Stay Sharp: Knife Safety Basics

posted on August 26, 2017

Knives are important tools that we all use for a number of tasks in our everyday lives—from opening boxes to field-dressing game. Knives are everywhere. Knowing how to handle, use, and store knives are critical skills that we should all possess as outdoor enthusiasts, because your gear will only take as good care of you as you take of it.

One of the first lessons to learn is that the safest knives are actually the sharpest ones. That might sound a little contradictory, but the truth is that a sharp knife cuts more easily than a dull knife. This means it’s less likely to move in a direction you don’t want it to. How do you know if a knife is sharp? One method for testing sharpness is to hold a piece of paper, then draw the knife across the limp edge of the paper. A sharp knife will bite into the paper and cut it easily; a dull knife will deflect the paper and will not cut the paper; a marginally sharp knife will tear the paper.

There are a variety of sheaths on the market. Sheaths are designed to hold, carry and protect knives until they are needed. The most common sheath materials are leather and kydex. Kydex is a heavy plastic material that is molded by heat. It’s very durable, and lighter than leather. Other sheath materials include wood, metal and molded plastic. One of the primary ways people get cut while using knives is when they’re removing or inserting the knife into its sheath. When removing a knife from a sheath, pay close attention to where your hand is on the sheath, and if the cutting edge of the blade could possibly contact your fingers or hand while the knife is being removed.  When putting the knife back into the sheath, equal care should be taken to ensure that the knife is lined up in the sheath properly and that it seats all the way. If the sheath has a closure, make sure the closure is secured properly.

Handling a knife properly is important. It lets the people around you know that you know what you’re doing and instills confidence. I’m not talking about spinning or throwing knives like they do in the movies—that stuff is just as unrealistic as most other things you see in the movies. Handling a knife properly means doing things like never cutting toward yourself and holding the knife properly and securely when you’re cutting. It means never letting a knife leave your direct control. When you hand a knife to someone, always make sure that the tip is pointed down, and the spine (dull edge) of the knife is pointed toward the person to whom you are handing the knife. When handling a knife, pay attention, because the sharp edge will cut whatever it touches.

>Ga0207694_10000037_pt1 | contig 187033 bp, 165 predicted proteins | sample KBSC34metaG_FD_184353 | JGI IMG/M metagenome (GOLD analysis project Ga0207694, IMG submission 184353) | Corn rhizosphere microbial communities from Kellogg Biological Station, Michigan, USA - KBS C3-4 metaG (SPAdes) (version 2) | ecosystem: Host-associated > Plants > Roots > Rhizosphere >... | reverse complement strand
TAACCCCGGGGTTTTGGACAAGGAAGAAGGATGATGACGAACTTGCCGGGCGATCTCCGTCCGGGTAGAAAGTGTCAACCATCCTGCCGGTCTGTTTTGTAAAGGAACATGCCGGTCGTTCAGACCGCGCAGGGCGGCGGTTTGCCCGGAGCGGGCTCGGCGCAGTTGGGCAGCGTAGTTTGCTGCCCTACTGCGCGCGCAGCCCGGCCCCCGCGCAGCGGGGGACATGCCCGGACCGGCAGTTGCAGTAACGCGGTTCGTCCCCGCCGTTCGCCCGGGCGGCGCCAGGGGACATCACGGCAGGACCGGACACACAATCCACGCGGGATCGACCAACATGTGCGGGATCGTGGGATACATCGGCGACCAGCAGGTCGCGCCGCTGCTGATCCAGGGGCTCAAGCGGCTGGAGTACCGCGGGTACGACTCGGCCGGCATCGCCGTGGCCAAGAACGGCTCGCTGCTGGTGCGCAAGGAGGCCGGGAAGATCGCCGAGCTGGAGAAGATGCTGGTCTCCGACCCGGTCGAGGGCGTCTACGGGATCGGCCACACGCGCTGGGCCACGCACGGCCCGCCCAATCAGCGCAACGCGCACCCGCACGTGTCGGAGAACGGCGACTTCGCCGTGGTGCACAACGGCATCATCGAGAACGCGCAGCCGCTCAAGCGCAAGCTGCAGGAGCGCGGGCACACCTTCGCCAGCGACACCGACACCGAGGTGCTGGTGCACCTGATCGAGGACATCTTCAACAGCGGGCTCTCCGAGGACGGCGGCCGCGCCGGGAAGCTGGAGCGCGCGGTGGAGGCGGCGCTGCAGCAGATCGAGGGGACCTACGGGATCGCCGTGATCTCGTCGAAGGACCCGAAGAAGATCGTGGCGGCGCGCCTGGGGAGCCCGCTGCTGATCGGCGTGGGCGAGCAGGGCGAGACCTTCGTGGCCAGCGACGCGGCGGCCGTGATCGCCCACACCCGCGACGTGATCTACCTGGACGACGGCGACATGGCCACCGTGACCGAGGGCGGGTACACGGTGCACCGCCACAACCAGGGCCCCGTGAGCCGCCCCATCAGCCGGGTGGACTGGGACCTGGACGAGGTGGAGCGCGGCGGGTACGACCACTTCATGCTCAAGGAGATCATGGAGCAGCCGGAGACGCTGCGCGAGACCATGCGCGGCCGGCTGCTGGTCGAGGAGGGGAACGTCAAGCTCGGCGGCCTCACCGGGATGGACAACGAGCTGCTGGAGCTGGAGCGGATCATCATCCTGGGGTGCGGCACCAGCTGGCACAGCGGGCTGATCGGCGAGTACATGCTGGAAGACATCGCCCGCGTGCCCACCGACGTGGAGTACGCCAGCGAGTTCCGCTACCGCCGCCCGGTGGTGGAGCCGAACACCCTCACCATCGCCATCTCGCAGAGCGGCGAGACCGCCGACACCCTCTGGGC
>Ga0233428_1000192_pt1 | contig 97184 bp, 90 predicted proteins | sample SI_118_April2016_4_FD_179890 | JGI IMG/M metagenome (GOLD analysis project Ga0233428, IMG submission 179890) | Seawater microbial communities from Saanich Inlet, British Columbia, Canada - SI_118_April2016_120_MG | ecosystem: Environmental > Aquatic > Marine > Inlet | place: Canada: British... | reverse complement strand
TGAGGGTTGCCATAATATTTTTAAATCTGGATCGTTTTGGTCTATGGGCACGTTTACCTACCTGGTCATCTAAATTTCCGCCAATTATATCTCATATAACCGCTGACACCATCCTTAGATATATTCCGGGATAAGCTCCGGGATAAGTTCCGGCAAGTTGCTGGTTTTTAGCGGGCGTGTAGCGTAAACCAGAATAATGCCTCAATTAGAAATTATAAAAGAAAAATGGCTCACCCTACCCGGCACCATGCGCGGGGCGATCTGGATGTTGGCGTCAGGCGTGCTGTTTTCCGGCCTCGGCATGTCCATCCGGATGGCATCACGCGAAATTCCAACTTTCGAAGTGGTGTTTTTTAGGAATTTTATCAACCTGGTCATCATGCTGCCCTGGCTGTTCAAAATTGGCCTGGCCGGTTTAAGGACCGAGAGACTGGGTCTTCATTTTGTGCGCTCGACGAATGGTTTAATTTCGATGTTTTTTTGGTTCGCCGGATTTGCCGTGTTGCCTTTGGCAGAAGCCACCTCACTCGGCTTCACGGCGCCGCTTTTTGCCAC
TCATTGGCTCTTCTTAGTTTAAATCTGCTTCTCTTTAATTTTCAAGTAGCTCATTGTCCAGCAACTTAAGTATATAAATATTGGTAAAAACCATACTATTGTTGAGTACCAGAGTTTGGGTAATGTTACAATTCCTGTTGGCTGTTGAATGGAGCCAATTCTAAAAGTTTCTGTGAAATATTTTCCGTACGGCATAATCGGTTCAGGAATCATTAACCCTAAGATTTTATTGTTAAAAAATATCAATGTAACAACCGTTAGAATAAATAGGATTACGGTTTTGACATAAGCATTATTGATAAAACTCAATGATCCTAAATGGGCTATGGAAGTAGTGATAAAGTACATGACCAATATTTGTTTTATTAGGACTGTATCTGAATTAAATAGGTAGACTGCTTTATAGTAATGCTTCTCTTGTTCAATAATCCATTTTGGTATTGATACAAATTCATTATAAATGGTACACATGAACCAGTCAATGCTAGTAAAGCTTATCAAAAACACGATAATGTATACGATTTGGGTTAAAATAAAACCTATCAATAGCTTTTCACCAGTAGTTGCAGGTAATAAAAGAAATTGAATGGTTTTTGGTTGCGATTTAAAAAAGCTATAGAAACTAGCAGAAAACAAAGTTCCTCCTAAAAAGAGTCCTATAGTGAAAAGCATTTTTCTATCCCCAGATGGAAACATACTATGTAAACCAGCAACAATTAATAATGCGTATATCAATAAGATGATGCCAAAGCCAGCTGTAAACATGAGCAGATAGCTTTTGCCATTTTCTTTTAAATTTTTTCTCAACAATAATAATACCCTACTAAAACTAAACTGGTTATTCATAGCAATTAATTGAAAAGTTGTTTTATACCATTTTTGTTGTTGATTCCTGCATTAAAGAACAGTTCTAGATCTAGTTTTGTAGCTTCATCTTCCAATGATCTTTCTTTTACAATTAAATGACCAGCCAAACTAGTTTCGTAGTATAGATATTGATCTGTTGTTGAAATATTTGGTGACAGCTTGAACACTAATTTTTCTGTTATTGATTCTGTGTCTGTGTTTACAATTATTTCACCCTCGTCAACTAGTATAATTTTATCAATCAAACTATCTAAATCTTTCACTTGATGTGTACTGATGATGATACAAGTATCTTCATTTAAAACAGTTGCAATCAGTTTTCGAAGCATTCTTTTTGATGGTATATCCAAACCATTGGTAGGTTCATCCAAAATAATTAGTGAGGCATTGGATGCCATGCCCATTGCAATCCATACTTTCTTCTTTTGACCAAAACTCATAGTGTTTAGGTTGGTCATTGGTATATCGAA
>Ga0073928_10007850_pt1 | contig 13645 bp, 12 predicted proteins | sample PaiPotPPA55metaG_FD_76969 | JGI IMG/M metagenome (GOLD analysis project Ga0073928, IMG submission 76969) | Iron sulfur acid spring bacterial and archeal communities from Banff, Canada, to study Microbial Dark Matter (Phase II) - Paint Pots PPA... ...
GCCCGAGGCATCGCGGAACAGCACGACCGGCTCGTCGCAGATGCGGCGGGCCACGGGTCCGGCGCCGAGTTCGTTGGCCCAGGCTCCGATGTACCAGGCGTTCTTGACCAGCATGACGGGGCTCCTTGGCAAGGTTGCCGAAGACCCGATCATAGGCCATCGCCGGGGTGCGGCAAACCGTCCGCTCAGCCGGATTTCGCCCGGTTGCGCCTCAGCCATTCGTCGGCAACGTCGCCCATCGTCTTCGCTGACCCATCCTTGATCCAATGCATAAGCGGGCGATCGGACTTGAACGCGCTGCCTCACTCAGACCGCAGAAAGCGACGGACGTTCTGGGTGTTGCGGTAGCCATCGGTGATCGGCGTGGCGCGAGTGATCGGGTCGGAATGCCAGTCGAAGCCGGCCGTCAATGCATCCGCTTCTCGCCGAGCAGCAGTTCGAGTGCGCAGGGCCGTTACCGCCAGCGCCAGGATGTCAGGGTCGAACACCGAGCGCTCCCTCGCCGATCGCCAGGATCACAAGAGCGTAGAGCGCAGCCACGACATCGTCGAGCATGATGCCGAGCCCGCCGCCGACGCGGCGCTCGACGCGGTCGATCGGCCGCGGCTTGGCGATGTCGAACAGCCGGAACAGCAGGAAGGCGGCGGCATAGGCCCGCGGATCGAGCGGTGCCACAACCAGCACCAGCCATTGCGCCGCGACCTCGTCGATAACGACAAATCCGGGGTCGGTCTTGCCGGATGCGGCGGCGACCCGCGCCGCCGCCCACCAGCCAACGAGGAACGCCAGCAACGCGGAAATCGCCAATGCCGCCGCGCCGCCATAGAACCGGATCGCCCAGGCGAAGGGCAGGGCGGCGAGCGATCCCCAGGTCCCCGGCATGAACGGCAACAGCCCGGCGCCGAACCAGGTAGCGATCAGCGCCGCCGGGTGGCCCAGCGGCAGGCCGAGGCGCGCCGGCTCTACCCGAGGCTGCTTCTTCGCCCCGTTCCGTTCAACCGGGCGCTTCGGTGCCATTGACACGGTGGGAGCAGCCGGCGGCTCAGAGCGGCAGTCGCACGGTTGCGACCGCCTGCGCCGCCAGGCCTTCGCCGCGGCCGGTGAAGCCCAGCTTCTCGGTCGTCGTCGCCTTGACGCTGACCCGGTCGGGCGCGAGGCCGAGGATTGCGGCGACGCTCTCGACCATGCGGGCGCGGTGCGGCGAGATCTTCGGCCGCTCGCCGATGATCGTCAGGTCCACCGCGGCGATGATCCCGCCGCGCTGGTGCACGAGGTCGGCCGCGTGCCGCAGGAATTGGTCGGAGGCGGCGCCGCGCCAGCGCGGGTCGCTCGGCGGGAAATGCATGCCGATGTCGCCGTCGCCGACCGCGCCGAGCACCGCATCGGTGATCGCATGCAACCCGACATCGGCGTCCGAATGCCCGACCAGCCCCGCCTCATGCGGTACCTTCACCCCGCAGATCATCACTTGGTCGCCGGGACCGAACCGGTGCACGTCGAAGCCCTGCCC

Cleaning and protecting
Knives are made of steel, and most steel will rust. There are some steels that are much less prone to corrosion; they are referred to as “stainless steel.” Even stainless steel can rust or discolor—that’s why they call it “stainless” steel, not stainfree steel. Many knives are high-carbon steel; the carbon is part of what makes them hard enough to hold a good cutting edge. It also allows them to rust more easily. With proper care, carbon-steel blades can be kept in very nice shape. When cleaning steel, one needs to get all of the contaminants off of the steel so that a protective coating can be applied directly to the steel. Hot, soapy water is the best way to clean most knives. Once the knife is clean, it should be rinsed in hot water then wiped dry with a cloth. While the knife is still hot, apply a protective oil. Some options include Rem-Oil, WD-40 and CLP, but my all-time favorite is paste floor wax. The wax leaves a tough film of protectant on the knife and will keep it from discoloring with changes in humidity or temperature—which can cause steel to “sweat” or go from cold to warm and have water condense on the surface.

Paying attention to the basics that are laid out in this article will help you get started on the right path with one of the most useful tools that man has ever developed. When using knives, as with many tools, it is important to be conscious and act responsibly. Knives can make many tasks much quicker and easier, as long as they are used correctly and with care.


Daisy 415 Review Lede
Daisy 415 Review Lede

Reviewed: Daisy Powerline Model 415 Air Pistol

Looking for a CO2 pistol that is reliable, fun to shoot, decently powered and wallet-friendly?

Recap: 2024 4-H Shooting Sports Nationals Bring Victory, Camaraderie

With over 700 competitors, this nine-event national match was a tremendous success.

Salute: Henry Repeating Arms' American Legion Tribute Rifles

A new collection of tribute edition rifles to support The American Legion, its members and mission to enhance the well-being of America’s veterans, their families, America’s military and communities.

Reviewed: EAA Disruptor 9mm Pistol

Disrupting the status quo with a bells-and-whistles semi-auto at a price you'll think was a misprint (it's not).

NRA Family Events: Remington's 2024 Shoot to Cure Fundraiser

Last year, Big Green raised $15K. This year, they're "shooting" for more ... won't you join them?


Get the best of NRA Family delivered to your inbox.